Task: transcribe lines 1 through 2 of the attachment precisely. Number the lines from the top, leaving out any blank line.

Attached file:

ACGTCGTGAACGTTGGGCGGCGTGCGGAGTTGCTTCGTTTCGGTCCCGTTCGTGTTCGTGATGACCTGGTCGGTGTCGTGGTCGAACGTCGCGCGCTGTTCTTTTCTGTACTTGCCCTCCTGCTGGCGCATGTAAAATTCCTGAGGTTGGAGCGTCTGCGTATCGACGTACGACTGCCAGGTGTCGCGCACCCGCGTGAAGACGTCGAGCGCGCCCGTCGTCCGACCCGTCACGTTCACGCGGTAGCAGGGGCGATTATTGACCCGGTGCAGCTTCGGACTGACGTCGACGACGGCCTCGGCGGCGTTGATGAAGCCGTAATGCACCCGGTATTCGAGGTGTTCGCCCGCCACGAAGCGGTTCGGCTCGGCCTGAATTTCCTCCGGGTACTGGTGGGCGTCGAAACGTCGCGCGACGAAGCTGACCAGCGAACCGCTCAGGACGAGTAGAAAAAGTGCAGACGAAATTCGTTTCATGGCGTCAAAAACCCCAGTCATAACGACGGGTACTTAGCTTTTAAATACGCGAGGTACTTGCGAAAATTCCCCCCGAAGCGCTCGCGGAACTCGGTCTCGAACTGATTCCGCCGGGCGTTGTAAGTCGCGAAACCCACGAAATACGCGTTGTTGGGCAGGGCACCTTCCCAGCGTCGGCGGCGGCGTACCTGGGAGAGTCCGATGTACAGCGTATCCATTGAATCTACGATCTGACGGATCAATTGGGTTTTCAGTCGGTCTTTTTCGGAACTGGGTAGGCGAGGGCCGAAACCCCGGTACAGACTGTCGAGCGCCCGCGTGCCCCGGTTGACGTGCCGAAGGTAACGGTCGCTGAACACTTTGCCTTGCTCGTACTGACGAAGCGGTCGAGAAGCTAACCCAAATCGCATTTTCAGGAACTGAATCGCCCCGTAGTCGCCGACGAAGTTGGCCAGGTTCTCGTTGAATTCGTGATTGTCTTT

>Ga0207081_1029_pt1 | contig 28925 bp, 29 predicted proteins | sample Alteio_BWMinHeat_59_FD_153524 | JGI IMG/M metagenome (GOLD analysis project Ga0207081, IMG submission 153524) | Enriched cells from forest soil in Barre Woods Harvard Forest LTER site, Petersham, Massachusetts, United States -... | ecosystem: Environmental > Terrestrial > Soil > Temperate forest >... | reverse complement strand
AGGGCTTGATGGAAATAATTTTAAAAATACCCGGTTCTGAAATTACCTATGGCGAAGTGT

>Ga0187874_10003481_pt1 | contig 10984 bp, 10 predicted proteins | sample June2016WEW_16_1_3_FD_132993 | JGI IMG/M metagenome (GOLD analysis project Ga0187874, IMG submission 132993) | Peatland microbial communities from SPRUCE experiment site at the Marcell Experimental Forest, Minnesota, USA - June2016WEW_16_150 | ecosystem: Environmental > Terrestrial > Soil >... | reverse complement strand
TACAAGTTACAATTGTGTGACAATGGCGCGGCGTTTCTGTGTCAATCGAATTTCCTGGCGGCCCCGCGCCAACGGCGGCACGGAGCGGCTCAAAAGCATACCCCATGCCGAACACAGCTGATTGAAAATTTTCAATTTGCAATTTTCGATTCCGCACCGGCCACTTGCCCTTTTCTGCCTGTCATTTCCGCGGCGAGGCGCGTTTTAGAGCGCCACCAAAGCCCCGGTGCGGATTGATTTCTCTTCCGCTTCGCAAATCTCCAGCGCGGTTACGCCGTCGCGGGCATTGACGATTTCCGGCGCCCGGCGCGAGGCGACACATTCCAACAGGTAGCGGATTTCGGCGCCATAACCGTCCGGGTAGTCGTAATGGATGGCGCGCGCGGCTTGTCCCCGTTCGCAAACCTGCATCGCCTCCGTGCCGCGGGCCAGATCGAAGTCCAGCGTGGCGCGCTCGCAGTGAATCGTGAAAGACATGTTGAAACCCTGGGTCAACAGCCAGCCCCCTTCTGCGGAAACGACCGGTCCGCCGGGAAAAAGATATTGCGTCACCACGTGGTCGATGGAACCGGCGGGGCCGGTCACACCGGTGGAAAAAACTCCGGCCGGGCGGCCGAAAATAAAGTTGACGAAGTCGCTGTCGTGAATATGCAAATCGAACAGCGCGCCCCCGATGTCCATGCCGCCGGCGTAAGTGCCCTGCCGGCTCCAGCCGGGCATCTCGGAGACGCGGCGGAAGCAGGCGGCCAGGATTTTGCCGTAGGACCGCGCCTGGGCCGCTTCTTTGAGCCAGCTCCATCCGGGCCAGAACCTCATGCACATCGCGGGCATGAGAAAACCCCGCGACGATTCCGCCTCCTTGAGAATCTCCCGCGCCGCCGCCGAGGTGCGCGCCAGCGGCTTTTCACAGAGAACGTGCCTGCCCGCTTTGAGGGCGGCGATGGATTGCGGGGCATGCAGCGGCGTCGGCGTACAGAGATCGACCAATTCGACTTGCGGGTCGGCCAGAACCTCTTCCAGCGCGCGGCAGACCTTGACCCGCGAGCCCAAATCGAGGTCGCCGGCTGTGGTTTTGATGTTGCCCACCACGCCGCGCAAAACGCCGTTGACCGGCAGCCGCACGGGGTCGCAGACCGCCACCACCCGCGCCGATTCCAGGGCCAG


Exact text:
ACGTCGTGAACGTTGGGCGGCGTGCGGAGTTGCTTCGTTTCGGTCCCGTTCGTGTTCGTGATGACCTGGTCGGTGTCGTGGTCGAACGTCGCGCGCTGTTCTTTTCTGTACTTGCCCTCCTGCTGGCGCATGTAAAATTCCTGAGGTTGGAGCGTCTGCGTATCGACGTACGACTGCCAGGTGTCGCGCACCCGCGTGAAGACGTCGAGCGCGCCCGTCGTCCGACCCGTCACGTTCACGCGGTAGCAGGGGCGATTATTGACCCGGTGCAGCTTCGGACTGACGTCGACGACGGCCTCGGCGGCGTTGATGAAGCCGTAATGCACCCGGTATTCGAGGTGTTCGCCCGCCACGAAGCGGTTCGGCTCGGCCTGAATTTCCTCCGGGTACTGGTGGGCGTCGAAACGTCGCGCGACGAAGCTGACCAGCGAACCGCTCAGGACGAGTAGAAAAAGTGCAGACGAAATTCGTTTCATGGCGTCAAAAACCCCAGTCATAACGACGGGTACTTAGCTTTTAAATACGCGAGGTACTTGCGAAAATTCCCCCCGAAGCGCTCGCGGAACTCGGTCTCGAACTGATTCCGCCGGGCGTTGTAAGTCGCGAAACCCACGAAATACGCGTTGTTGGGCAGGGCACCTTCCCAGCGTCGGCGGCGGCGTACCTGGGAGAGTCCGATGTACAGCGTATCCATTGAATCTACGATCTGACGGATCAATTGGGTTTTCAGTCGGTCTTTTTCGGAACTGGGTAGGCGAGGGCCGAAACCCCGGTACAGACTGTCGAGCGCCCGCGTGCCCCGGTTGACGTGCCGAAGGTAACGGTCGCTGAACACTTTGCCTTGCTCGTACTGACGAAGCGGTCGAGAAGCTAACCCAAATCGCATTTTCAGGAACTGAATCGCCCCGTAGTCGCCGACGAAGTTGGCCAGGTTCTCGTTGAATTCGTGATTGTCTTT

>Ga0207081_1029_pt1 | contig 28925 bp, 29 predicted proteins | sample Alteio_BWMinHeat_59_FD_153524 | JGI IMG/M metagenome (GOLD analysis project Ga0207081, IMG submission 153524) | Enriched cells from forest soil in Barre Woods Harvard Forest LTER site, Petersham, Massachusetts, United States -... | ecosystem: Environmental > Terrestrial > Soil > Temperate forest >... | reverse complement strand